Diagnosing Autism in Adults: Why is it so hard?

Nancy Roosa, Psy.D.

About the Author

Nancy Roosa, Psy.D. has been engaged in providing neuropsychological services for children and young adults since 1997. She is now in private practice after having worked for many years for two clinics: Neuropsychological and Educational Services for Children and Adolescents (NESCA) and Children’s Evaluation Center. She graduated from Brown University with a BS degree in Neural Science and then completed her graduate work at Massachusetts School of Professional Psychology, and is currently on the AANE Board of Directors.

Virginia sat across from me, eyes twinkling, talking with self-awareness and humor about her childhood. “I had no friends. Everyone thought I was weird because I was obsessed with cats. All I wanted to do during recess was play cat games.”

Virginia is a 25-year-old woman who suspects she has autism. She had an evaluation for autism when she was 22 and was diagnosed with a variety of psychiatric conditions: Generalized Anxiety Disorder, Gender Dysphoria, Major Depressive Disorder, and Obsessive Compulsive Disorder. In the report from that evaluation, I read that her previous clinician had found her much too engaging, self-aware, and articulate to be autistic. And Virginia is all of that. But as she explains to me now, she has had to learn how to show those qualities. She remembers realizing in elementary school that her peers thought her interest in cats was weird and so she stopped talking about them. By middle school, she tried to be interested in clothes, makeup and pop music, like the other girls. But in the process of denying her interests, her personality and even her identity, she developed a host of psychiatric disorders, including a depression so severe that she considered suicide. As she described her childhood – with her lack of friendships and obsessive interest – a diagnosis of autism seemed obvious. So why was Virginia’s autism missed?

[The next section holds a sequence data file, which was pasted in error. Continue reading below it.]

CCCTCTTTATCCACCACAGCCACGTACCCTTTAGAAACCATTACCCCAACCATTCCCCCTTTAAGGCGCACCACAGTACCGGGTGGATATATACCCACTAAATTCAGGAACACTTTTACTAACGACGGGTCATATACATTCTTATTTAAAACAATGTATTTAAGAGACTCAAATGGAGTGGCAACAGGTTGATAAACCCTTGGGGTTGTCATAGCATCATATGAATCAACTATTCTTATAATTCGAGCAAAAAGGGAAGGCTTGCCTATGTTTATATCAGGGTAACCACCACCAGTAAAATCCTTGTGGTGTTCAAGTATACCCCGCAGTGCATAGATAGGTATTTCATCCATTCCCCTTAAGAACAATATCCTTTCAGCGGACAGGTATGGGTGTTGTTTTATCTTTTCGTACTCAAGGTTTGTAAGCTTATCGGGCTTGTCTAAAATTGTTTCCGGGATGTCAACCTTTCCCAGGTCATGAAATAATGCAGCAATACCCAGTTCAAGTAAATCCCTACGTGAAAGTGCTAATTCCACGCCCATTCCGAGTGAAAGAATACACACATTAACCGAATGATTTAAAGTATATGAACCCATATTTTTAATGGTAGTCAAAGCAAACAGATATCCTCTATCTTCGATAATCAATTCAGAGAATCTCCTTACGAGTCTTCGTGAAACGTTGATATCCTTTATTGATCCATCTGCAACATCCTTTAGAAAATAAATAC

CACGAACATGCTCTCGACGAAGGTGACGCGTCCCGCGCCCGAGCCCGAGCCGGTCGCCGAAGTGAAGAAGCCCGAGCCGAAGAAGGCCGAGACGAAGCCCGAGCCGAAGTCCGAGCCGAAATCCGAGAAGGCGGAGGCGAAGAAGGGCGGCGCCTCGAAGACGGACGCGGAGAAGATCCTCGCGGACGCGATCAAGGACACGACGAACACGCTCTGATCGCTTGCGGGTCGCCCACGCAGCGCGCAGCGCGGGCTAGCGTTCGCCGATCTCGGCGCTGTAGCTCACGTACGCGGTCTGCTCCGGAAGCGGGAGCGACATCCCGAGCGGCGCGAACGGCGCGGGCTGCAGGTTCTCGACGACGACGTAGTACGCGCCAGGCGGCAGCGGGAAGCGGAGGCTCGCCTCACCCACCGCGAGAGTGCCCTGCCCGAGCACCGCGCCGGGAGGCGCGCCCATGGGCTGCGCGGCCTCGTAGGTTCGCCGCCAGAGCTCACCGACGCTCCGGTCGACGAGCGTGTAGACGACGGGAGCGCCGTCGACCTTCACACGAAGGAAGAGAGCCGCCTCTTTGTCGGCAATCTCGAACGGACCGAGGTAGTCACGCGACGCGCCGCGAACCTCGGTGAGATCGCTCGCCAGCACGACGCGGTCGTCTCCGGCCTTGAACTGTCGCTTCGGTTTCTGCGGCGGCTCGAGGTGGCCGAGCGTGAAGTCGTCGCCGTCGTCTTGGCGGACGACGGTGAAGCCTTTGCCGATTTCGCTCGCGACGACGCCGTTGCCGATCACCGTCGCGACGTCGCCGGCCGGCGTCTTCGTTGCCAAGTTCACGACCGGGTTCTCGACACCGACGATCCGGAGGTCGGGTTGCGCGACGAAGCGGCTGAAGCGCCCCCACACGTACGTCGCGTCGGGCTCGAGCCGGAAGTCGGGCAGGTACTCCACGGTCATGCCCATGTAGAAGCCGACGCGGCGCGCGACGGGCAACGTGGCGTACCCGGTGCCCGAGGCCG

There are several reasons why clinicians have difficulty accurately diagnosing adults. One reason is that evaluators may not ask enough questions to uncover a history of social difficulties. Virginia admits to me that she was not completely open with the prior evaluator; three years ago, she was still invested in “being normal.” It was only after contemplating suicide, and with the support of loving parents, that she decided to embark on the journey to better understand herself. Hence, another evaluation.

Like many autistic people, Virginia had learned, from painful experience after painful experience, to mask her most obvious signs of autism. She had learned to not talk about cats. She had learned to ask polite questions of others, to smile a lot and to make eye contact. During our evaluation, I concluded that Virginia was making good eye contact, but during our feedback session she told me that she had been looking just over my shoulder to imitate – but avoid — direct eye contact. I was fooled! Like Virginia, many autistic adults have learned the rules about how to get by in social interactions, even if these social behaviors don’t come naturally.